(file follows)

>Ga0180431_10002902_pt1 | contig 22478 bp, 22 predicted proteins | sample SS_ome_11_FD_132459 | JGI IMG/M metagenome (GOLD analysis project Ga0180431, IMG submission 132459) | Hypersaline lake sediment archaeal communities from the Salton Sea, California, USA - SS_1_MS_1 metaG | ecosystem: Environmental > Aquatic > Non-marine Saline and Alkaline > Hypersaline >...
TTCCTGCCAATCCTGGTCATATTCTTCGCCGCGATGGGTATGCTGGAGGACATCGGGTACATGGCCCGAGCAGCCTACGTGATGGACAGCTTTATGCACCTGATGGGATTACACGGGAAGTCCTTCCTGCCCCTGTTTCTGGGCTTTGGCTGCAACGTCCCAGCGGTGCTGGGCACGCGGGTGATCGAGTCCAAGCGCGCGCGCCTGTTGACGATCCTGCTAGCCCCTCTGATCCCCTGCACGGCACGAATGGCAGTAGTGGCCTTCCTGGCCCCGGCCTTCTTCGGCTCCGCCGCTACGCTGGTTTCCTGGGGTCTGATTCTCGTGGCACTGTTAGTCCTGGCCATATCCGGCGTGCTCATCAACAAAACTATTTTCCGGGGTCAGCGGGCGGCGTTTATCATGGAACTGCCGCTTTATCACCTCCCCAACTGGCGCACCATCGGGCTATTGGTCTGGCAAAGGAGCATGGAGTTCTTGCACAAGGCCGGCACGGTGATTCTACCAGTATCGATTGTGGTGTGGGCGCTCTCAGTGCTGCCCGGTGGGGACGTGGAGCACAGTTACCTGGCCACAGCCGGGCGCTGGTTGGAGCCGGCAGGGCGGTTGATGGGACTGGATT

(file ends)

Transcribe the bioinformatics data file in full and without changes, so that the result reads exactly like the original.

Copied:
>Ga0180431_10002902_pt1 | contig 22478 bp, 22 predicted proteins | sample SS_ome_11_FD_132459 | JGI IMG/M metagenome (GOLD analysis project Ga0180431, IMG submission 132459) | Hypersaline lake sediment archaeal communities from the Salton Sea, California, USA - SS_1_MS_1 metaG | ecosystem: Environmental > Aquatic > Non-marine Saline and Alkaline > Hypersaline >...
TTCCTGCCAATCCTGGTCATATTCTTCGCCGCGATGGGTATGCTGGAGGACATCGGGTACATGGCCCGAGCAGCCTACGTGATGGACAGCTTTATGCACCTGATGGGATTACACGGGAAGTCCTTCCTGCCCCTGTTTCTGGGCTTTGGCTGCAACGTCCCAGCGGTGCTGGGCACGCGGGTGATCGAGTCCAAGCGCGCGCGCCTGTTGACGATCCTGCTAGCCCCTCTGATCCCCTGCACGGCACGAATGGCAGTAGTGGCCTTCCTGGCCCCGGCCTTCTTCGGCTCCGCCGCTACGCTGGTTTCCTGGGGTCTGATTCTCGTGGCACTGTTAGTCCTGGCCATATCCGGCGTGCTCATCAACAAAACTATTTTCCGGGGTCAGCGGGCGGCGTTTATCATGGAACTGCCGCTTTATCACCTCCCCAACTGGCGCACCATCGGGCTATTGGTCTGGCAAAGGAGCATGGAGTTCTTGCACAAGGCCGGCACGGTGATTCTACCAGTATCGATTGTGGTGTGGGCGCTCTCAGTGCTGCCCGGTGGGGACGTGGAGCACAGTTACCTGGCCACAGCCGGGCGCTGGTTGGAGCCGGCAGGGCGGTTGATGGGACTGGATT